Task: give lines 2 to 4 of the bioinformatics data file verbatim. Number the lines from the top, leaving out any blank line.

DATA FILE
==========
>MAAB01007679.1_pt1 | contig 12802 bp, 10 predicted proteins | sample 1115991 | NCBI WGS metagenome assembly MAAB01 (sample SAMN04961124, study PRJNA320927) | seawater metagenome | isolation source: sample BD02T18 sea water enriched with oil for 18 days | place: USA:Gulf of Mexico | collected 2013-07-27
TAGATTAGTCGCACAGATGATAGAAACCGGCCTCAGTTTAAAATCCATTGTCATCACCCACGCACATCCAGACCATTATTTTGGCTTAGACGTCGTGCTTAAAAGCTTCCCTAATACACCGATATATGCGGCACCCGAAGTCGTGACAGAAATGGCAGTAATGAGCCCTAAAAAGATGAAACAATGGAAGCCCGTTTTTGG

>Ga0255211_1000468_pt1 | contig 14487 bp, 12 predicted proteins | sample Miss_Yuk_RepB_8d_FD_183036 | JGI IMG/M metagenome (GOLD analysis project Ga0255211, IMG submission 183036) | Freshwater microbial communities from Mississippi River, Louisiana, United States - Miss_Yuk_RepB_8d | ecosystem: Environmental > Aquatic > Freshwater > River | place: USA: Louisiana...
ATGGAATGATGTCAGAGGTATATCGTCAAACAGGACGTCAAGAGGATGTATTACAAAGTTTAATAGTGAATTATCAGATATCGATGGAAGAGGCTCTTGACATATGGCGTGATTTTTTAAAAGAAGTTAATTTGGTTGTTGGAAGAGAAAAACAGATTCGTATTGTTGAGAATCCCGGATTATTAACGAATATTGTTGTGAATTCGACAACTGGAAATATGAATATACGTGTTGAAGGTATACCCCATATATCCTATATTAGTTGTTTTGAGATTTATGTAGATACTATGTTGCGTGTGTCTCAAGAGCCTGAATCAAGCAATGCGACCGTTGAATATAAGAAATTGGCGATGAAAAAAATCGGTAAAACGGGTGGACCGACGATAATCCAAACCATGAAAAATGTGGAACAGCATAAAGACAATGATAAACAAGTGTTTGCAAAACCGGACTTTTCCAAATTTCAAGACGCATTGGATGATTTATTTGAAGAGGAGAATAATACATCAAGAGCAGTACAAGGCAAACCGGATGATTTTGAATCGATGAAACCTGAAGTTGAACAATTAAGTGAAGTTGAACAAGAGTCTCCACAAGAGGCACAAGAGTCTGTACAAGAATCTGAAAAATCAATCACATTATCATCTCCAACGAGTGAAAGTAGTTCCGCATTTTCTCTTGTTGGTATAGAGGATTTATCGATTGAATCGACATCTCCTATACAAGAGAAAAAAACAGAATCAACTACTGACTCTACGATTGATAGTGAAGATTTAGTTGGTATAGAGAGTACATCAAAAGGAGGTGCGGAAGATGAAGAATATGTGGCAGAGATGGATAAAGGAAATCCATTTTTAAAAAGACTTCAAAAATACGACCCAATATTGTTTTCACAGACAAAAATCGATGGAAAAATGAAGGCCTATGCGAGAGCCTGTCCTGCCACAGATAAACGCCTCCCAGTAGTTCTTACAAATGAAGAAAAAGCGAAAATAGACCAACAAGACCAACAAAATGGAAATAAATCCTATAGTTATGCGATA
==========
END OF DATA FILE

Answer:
TAGATTAGTCGCACAGATGATAGAAACCGGCCTCAGTTTAAAATCCATTGTCATCACCCACGCACATCCAGACCATTATTTTGGCTTAGACGTCGTGCTTAAAAGCTTCCCTAATACACCGATATATGCGGCACCCGAAGTCGTGACAGAAATGGCAGTAATGAGCCCTAAAAAGATGAAACAATGGAAGCCCGTTTTTGG

>Ga0255211_1000468_pt1 | contig 14487 bp, 12 predicted proteins | sample Miss_Yuk_RepB_8d_FD_183036 | JGI IMG/M metagenome (GOLD analysis project Ga0255211, IMG submission 183036) | Freshwater microbial communities from Mississippi River, Louisiana, United States - Miss_Yuk_RepB_8d | ecosystem: Environmental > Aquatic > Freshwater > River | place: USA: Louisiana...
ATGGAATGATGTCAGAGGTATATCGTCAAACAGGACGTCAAGAGGATGTATTACAAAGTTTAATAGTGAATTATCAGATATCGATGGAAGAGGCTCTTGACATATGGCGTGATTTTTTAAAAGAAGTTAATTTGGTTGTTGGAAGAGAAAAACAGATTCGTATTGTTGAGAATCCCGGATTATTAACGAATATTGTTGTGAATTCGACAACTGGAAATATGAATATACGTGTTGAAGGTATACCCCATATATCCTATATTAGTTGTTTTGAGATTTATGTAGATACTATGTTGCGTGTGTCTCAAGAGCCTGAATCAAGCAATGCGACCGTTGAATATAAGAAATTGGCGATGAAAAAAATCGGTAAAACGGGTGGACCGACGATAATCCAAACCATGAAAAATGTGGAACAGCATAAAGACAATGATAAACAAGTGTTTGCAAAACCGGACTTTTCCAAATTTCAAGACGCATTGGATGATTTATTTGAAGAGGAGAATAATACATCAAGAGCAGTACAAGGCAAACCGGATGATTTTGAATCGATGAAACCTGAAGTTGAACAATTAAGTGAAGTTGAACAAGAGTCTCCACAAGAGGCACAAGAGTCTGTACAAGAATCTGAAAAATCAATCACATTATCATCTCCAACGAGTGAAAGTAGTTCCGCATTTTCTCTTGTTGGTATAGAGGATTTATCGATTGAATCGACATCTCCTATACAAGAGAAAAAAACAGAATCAACTACTGACTCTACGATTGATAGTGAAGATTTAGTTGGTATAGAGAGTACATCAAAAGGAGGTGCGGAAGATGAAGAATATGTGGCAGAGATGGATAAAGGAAATCCATTTTTAAAAAGACTTCAAAAATACGACCCAATATTGTTTTCACAGACAAAAATCGATGGAAAAATGAAGGCCTATGCGAGAGCCTGTCCTGCCACAGATAAACGCCTCCCAGTAGTTCTTACAAATGAAGAAAAAGCGAAAATAGACCAACAAGACCAACAAAATGGAAATAAATCCTATAGTTATGCGATA